Fig. 2 is asectional viewtaken on the line 220f Fig; 1.
Fig. 3 is asectional view taken on the'line 33 of Fig. 1. 1
.My cracking apparatus consists of an inner shell lfand an outer shell 2; preferably of cylindrical shape with. closed end portions 3 and 4'. Petroleum oil orother liquid hydrocarbon tobe cracked is introduced into the vessel" through atomizing nozzles -5, 5:
The nozzles may be-of' any ordinary'constr'uction in which aliquid is finely dispersed bythe action of compressed air or steam; The nozzles are fitted in the inner and outer shell andextend in a generally tangential or oblique direction with reference to the inner portionsof the vessel. As a result, the atomizersform a-fine mist inthe vessel, whirling in a plane perpendicular to the axis of thevessel.
A suitable inert heat-carrier such assuper heated steam or other suitable elastic fluid, is in troduced into the'vesselthrough a-cen't'ral pipe 6, supported axially of thev'essel and clos'e'd at the inner end 1, the outer end being connected to a suitable suppIy'pipe-B: The-pipe Grisprov'ided with radial projections 9 having apertures I!) through which steam emergesinaplurality of fine jets. The apertures ID are directed in a substantially tangential direction to the pipe 6, so that the jets form a whirling body in the vessel, rotating, in the same direction as the mist, formed by the nozzles 5. Steam thus is brought into an intimate contact with the minute particles of the oil, surrendering its heat f j 11'8COIl'ibining the molecules of the oil into a cracked product. Because of the minutedimensions of the individual particles and their rapid turbulent motion, the cracking process takes place very rapidly, the resultant cracked vapors and gases escaping through an exhaust pipe H at the end of the vessel.
A certain amount of steam is diverted through openings !2 into a jacket space I3 between the shells :2 and 3 where the hot steam helps to maintain the required temperature in the cracking chamber l4. Steam escapes from the chamber through apertures 15 in the,form of fine jets. These apertures are provided in depressions Hi, the apertured walls extending vin substantially radial direction so that the jets follow approximately the inner surface of the shell 3 a shown in Fig. 2. The innumerable steam jets form a blanket at the surface of the inner shell, preventing formation of coke and other hard deposits, and removing such deposits as may form from time to time. By this arrangement one of the greatest difiiculties in the operation of cracking equipment is eliminated, there being no interruption with my system on account of clogged pipes.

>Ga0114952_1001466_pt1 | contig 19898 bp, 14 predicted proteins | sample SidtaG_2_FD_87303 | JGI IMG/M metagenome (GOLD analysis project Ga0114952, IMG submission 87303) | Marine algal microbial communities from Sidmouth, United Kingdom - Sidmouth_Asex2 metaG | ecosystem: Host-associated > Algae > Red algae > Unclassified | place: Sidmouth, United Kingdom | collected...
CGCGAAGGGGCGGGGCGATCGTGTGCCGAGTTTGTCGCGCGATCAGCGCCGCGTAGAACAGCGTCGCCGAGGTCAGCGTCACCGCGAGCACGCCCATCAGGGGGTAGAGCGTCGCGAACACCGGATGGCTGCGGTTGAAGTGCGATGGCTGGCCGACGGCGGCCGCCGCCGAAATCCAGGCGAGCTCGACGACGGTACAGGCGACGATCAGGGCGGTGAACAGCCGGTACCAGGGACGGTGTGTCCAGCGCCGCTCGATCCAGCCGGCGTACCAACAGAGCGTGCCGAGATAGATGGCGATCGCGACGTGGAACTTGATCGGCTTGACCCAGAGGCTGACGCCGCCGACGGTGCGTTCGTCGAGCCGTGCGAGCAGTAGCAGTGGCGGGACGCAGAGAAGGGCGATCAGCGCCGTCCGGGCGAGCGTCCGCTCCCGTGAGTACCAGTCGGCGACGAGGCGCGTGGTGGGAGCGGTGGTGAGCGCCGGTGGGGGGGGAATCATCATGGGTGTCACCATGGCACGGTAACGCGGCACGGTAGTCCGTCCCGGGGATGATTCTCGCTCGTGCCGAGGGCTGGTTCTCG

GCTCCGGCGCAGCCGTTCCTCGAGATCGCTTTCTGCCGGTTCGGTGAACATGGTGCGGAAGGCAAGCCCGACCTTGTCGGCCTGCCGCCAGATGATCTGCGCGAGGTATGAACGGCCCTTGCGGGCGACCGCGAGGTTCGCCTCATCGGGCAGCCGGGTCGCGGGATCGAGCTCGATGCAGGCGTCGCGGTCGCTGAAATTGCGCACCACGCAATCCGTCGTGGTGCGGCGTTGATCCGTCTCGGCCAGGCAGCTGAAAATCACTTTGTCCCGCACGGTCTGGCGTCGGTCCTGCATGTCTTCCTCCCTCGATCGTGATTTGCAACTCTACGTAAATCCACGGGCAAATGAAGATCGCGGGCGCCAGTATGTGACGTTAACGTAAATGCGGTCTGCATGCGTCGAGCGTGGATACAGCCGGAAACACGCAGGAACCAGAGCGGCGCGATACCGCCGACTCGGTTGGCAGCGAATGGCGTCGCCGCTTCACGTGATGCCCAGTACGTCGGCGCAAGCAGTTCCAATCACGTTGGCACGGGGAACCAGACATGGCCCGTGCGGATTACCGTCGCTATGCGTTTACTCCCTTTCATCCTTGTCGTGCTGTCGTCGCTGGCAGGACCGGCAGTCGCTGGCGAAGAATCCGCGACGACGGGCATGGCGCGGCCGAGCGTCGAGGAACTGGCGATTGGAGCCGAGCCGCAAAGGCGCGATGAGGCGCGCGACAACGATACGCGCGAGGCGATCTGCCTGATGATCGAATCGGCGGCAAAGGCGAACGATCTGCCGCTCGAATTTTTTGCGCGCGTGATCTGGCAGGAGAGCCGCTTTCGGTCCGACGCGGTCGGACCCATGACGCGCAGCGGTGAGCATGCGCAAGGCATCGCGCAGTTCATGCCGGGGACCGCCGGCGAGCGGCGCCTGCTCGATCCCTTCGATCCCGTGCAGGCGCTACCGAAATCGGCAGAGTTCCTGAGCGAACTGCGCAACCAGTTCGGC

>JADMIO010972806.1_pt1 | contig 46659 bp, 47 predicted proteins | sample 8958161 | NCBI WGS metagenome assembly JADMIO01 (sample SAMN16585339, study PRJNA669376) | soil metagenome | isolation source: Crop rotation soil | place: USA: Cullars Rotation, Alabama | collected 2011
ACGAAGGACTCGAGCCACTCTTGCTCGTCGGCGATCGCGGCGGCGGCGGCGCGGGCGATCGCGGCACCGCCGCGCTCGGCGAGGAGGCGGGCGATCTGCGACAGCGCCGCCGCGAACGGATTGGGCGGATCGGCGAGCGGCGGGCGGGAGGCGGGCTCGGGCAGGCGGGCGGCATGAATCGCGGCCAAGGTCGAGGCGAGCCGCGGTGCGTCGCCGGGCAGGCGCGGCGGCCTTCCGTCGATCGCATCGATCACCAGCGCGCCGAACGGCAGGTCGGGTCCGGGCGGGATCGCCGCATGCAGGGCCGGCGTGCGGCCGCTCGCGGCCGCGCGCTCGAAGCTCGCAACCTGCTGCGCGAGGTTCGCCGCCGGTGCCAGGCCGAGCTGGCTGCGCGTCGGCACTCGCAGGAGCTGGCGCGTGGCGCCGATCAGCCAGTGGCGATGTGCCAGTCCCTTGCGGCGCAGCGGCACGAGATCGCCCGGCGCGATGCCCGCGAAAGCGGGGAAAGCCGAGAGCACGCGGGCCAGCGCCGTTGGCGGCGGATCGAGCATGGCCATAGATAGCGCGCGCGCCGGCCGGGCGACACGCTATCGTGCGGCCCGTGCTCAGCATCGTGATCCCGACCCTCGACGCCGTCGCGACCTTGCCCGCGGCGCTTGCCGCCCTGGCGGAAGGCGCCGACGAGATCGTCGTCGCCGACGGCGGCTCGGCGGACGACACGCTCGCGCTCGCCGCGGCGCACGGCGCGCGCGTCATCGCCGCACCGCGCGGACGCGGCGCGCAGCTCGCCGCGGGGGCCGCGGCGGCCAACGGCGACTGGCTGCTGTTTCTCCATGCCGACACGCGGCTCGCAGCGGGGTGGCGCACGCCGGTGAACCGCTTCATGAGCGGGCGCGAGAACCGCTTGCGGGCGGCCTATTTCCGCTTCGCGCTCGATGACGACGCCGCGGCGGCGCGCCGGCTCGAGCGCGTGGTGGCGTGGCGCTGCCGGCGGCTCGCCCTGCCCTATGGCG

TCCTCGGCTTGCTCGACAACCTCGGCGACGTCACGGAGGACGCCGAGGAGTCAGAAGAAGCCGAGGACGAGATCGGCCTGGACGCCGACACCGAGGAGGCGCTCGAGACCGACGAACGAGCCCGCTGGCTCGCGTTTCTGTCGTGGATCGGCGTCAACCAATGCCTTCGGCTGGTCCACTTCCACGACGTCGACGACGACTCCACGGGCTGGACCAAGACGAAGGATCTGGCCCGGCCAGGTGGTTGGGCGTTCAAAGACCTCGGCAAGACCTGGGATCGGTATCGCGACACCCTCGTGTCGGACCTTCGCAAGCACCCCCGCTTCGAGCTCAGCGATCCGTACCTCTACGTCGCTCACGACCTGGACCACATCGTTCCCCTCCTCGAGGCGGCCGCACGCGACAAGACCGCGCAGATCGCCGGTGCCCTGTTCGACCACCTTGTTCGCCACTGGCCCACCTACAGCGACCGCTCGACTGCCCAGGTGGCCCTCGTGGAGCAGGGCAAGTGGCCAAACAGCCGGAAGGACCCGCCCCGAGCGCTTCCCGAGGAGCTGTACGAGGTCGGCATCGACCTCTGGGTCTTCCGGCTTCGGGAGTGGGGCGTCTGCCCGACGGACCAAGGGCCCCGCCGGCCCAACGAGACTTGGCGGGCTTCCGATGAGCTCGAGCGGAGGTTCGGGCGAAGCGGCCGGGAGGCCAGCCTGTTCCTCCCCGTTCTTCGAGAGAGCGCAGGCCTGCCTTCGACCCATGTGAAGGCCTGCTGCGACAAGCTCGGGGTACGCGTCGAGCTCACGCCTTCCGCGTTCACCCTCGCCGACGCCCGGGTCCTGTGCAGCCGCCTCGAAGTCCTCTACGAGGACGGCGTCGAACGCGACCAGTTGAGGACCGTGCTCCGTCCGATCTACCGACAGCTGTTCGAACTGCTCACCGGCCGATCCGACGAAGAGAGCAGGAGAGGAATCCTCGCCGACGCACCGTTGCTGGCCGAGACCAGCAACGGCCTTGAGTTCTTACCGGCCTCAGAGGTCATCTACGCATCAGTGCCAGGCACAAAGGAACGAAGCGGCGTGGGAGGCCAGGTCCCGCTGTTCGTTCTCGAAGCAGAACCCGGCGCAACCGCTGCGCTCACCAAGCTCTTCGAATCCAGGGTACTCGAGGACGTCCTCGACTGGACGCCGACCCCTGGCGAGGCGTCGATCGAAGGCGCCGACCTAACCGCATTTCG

The minute particles of coke and solid products of condensation of cracked hydrocarbons, being unable to settle on the walls of the vessel, will remain suspended in the gases. To remove them, I provide an arrangement shown at the right in Fig. 1 and consisting of a spraying chamber H at the upper port on of the vessel in communication with a pipe l8 through which a suitable liquid is delivered, such as oil, water, etc. The inner wall I9 of the spraying chamber i provided with a large number of minute perforations 20 through which the liquid emerges in the form of fine jets 2|, forming a curtain at'the end of the vessel in front of exhaust pipe H. The perforations or holes are staggered in order more fully to cover the path of the gases so that all impurities and coke particles are washed down with the jets into a collector 22 at the lower side of the vessel. The contaminated liquid 23 is removed through the lower end of the collector by a su table pipe 24 into a filter (not shown) or other purifying agency for removing the solid particles and rendering the liquid suitable for further use.
The main vessel is shown of a cylindrical shape. although. of course, it can be made of any other suitable shape, preferably as a body of revolution to facilitate the whirling effect produced by the various jets. It should be also noted that the body may be placed in any convenient position, not necessarily horizontal, since no part of the cracking process proper depends on gravity, and the jets will be equally effective for any position of the vessel.